He dropped us off in some neighborhood away from the center, where only locals go and so the prices are lower. The building we entered was a kind of community center for the local youth. The corridor started off with a kiosk on the right hand side, then on our left was a gym were boys and young men were pumping iron. The windows of the gym were open into the corridor to allow for some air circulation and the smell of sweat permeated everything. Then on our right was a small bar with a single waitress and no clients and an internet cafe were some boys were killing each other over the network and some girls were chatting.

I was back in Saigon. Toui and I went to that same Karaoke once more and I got the entrance pointlessly videoed for you.

Toui asked the waitress to open the Karaoke room for us. It turned out to be a room at the end of the corridor, about 2x5 meters (6x15 feet). On one side was a rounded couch with a place for 6 people and a broken table at the center. On the other side of the room was a television with a karaoke machine. We were the only ones there. They got the microphones out for us and asked what we wanted to drink.

We proceeded to butcher songs left and right, me in English, she in Vietnamese. For those of you who haven't used this style karaoke machine before, this is a machine where if you sneeze next to the microphone the sound goes through filtration to remove noise, then echo and reverb effects are added and tone corrections are applied to add volume and presence to your sneeze. What comes out is a very professional Achoo, worthy of the best performers out there. While I don't know how well Toui was singing, the machine tried to rate us after every song. Her numbers started low and climbed while I started high with beginner's luck and never managed to replicate it.

The machine would also tell us how well we did in words, from "wonderful singing!" and "Great!" to the somewhat ambiguous "You are a singer". Aren't we all?

While we were singing, the TV would show scenes from all over vietnam. For me it was a great way to see the islands of Halong Bay and the sampans of the Mekong Delta while singing "New York New York". Once in a while, an ad for the local phone company would fly by near the stalactites of a famous cave.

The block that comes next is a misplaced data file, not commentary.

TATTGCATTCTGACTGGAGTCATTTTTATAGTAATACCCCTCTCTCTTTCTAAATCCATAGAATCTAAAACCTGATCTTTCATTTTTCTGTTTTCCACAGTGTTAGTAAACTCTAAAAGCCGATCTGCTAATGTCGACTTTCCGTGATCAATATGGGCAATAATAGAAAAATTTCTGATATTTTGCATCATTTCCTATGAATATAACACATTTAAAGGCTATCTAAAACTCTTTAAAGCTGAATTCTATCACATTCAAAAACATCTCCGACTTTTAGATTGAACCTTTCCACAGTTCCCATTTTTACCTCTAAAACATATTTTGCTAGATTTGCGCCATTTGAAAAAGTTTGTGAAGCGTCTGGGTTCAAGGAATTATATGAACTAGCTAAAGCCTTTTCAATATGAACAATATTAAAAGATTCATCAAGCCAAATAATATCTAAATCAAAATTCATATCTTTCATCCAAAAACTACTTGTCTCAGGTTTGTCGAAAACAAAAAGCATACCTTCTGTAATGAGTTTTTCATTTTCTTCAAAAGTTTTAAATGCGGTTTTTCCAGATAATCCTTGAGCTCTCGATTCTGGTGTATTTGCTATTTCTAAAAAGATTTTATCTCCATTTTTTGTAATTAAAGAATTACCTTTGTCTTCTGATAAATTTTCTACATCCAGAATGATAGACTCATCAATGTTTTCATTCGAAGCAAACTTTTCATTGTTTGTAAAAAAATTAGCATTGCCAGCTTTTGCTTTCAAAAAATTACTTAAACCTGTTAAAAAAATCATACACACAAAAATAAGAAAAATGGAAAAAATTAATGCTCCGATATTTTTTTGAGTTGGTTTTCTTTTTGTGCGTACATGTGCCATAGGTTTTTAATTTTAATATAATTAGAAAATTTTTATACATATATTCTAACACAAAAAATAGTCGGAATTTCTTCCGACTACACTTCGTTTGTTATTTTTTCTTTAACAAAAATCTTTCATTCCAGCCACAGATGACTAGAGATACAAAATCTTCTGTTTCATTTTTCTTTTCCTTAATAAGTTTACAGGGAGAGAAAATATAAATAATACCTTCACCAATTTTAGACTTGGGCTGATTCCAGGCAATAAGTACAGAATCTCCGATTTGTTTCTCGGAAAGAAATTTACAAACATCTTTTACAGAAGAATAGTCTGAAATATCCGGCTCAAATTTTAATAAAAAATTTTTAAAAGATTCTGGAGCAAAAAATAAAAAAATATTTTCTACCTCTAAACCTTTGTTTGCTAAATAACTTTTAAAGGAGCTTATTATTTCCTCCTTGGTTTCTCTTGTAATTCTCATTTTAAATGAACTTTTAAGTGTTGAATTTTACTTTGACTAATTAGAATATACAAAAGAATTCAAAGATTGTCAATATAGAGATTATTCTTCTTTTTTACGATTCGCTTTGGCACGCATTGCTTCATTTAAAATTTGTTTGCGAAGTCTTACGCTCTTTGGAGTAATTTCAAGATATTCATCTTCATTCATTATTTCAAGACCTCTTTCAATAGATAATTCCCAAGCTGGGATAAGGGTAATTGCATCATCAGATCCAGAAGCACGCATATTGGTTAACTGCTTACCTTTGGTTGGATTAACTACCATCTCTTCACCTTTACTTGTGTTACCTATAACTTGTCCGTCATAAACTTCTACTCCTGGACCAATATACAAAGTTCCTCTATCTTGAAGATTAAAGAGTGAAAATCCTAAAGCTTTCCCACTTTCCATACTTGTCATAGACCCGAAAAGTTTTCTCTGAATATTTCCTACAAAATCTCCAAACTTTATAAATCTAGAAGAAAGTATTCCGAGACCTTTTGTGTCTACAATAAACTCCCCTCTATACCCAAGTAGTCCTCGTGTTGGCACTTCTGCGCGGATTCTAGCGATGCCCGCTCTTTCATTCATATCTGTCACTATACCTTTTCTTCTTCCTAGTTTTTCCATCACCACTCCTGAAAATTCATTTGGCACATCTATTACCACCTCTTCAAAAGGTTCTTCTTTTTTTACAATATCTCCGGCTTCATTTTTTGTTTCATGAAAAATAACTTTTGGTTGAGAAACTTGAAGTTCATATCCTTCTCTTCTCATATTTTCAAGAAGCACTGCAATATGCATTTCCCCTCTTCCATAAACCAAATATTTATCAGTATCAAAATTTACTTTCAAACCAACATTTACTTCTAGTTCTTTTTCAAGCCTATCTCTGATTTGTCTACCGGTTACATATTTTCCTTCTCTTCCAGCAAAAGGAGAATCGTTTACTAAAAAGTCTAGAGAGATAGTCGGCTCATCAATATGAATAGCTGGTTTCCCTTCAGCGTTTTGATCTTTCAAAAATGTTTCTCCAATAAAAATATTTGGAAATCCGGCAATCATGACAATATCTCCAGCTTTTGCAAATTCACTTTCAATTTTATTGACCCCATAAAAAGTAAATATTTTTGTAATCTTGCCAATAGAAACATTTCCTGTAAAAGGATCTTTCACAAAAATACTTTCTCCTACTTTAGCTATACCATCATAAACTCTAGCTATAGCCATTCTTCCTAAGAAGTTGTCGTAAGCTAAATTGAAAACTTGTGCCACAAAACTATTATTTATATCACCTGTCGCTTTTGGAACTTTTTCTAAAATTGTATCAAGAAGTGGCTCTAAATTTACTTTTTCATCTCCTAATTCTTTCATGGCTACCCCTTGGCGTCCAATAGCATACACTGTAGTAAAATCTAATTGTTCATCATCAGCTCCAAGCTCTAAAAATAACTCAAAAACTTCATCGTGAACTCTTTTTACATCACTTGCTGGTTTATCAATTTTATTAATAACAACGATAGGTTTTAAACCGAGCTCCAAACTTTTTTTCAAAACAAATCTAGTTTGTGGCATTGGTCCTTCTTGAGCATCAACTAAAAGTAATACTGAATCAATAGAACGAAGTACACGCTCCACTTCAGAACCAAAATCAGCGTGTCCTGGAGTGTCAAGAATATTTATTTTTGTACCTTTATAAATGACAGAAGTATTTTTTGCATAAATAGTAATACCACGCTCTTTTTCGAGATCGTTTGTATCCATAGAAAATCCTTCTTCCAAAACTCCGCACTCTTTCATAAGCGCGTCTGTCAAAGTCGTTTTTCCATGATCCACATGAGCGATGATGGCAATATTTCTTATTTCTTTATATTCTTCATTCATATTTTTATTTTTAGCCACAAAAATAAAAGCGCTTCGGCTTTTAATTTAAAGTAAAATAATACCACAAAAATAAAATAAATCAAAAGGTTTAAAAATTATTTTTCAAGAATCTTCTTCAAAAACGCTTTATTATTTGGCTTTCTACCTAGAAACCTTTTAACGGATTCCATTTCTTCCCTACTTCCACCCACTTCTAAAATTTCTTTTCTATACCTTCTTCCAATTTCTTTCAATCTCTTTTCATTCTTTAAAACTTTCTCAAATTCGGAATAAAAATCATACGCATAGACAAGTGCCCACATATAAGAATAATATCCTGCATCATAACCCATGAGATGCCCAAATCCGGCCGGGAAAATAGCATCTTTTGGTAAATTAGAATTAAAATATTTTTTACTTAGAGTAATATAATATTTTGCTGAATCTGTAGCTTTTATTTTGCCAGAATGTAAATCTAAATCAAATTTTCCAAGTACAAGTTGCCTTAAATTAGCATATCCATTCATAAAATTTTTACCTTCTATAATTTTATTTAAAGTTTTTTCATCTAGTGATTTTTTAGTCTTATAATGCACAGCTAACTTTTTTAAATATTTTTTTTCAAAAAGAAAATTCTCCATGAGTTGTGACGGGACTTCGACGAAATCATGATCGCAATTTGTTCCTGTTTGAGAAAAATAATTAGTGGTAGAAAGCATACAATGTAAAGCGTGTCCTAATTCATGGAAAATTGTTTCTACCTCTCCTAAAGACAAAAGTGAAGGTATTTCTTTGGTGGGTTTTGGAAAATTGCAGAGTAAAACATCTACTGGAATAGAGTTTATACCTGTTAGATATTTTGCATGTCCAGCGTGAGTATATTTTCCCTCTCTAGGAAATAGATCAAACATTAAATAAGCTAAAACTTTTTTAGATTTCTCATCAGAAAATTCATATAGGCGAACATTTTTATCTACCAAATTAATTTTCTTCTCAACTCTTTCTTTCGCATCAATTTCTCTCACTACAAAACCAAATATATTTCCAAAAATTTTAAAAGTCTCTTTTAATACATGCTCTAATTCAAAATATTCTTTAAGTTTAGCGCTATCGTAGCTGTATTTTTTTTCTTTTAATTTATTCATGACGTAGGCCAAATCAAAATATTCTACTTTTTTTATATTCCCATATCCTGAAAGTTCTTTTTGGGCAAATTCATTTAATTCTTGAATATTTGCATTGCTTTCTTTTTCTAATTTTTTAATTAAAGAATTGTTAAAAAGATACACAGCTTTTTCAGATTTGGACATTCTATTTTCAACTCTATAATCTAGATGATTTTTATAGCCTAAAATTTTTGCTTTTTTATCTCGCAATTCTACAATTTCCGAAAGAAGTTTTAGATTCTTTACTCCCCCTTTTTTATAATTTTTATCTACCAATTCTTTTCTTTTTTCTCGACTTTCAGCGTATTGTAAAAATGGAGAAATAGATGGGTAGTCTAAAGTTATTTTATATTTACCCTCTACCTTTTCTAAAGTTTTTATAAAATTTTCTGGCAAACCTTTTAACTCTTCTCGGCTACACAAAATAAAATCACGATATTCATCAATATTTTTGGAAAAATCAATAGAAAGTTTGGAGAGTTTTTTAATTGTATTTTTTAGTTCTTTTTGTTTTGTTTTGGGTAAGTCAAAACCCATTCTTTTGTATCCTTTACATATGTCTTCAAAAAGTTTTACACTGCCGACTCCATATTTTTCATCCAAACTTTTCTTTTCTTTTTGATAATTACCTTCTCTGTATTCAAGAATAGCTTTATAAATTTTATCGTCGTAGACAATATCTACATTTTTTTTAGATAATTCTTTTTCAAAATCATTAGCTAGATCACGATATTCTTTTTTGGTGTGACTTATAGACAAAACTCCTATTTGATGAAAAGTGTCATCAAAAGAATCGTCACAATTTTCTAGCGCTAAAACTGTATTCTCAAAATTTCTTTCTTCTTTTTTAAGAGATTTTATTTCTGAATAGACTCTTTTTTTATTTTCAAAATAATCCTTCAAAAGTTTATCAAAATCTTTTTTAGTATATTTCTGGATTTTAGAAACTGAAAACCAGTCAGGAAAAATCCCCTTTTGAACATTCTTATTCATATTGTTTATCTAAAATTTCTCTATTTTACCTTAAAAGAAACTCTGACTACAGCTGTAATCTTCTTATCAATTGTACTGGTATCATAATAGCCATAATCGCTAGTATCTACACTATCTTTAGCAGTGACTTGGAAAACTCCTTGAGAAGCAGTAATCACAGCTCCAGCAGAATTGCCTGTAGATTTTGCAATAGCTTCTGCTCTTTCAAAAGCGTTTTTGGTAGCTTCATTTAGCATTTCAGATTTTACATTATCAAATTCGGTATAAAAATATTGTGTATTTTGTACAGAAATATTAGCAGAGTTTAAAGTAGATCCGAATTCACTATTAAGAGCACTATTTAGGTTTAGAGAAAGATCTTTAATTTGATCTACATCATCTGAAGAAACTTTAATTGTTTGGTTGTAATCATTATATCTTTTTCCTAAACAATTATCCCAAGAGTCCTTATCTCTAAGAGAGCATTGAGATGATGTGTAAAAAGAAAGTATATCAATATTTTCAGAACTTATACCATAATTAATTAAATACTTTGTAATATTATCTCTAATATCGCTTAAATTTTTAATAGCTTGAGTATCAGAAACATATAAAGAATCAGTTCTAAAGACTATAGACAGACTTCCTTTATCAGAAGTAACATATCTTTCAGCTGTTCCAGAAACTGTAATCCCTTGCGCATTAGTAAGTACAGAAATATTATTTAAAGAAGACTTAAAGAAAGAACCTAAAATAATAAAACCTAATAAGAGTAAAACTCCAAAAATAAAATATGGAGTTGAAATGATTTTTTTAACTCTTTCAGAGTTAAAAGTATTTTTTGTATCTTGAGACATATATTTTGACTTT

While I left the next day to go to Dalat (motorcycle blogs), I kept receiving SMS messages from Toui. Mostly: Are you eating? What did you do today? Wake up! and so on.

Buying Threads

Back in Saigon after a few weeks, I re-enacted (search for "thread") a scene I’ve done in other countries – buying embroidery threads for my mother (Hi mom!). Armed with an interpreter, since I can say thread in Hebrew, English and Spanish but for the life of me wouldn’t be able to explain what it is to a Vietnamese vendor at the market, I went shopping.

It took a bit to explain to Toui what it was I was looking for but once she understood, she took charge. We went to the more-touristy market but could only find a few threads – they only had blue, red, green, and yellow. I was looking for many more colors than that.

We found it at our next stop – the central market in China Town. You can find anything you need here and indeed we found threads. It took a while to explain that I want all the colors they have and three from each color, but at least they weren’t as unbelieving as their Guatemalan counterparts (you’d have to read that story in my old blog here). There was also no issue doing the math for how much it costs.

Here’s the seller with all the 81 colors she was able to find:

That’s it for now. Next time, stories of what happened after the motorcycle blog.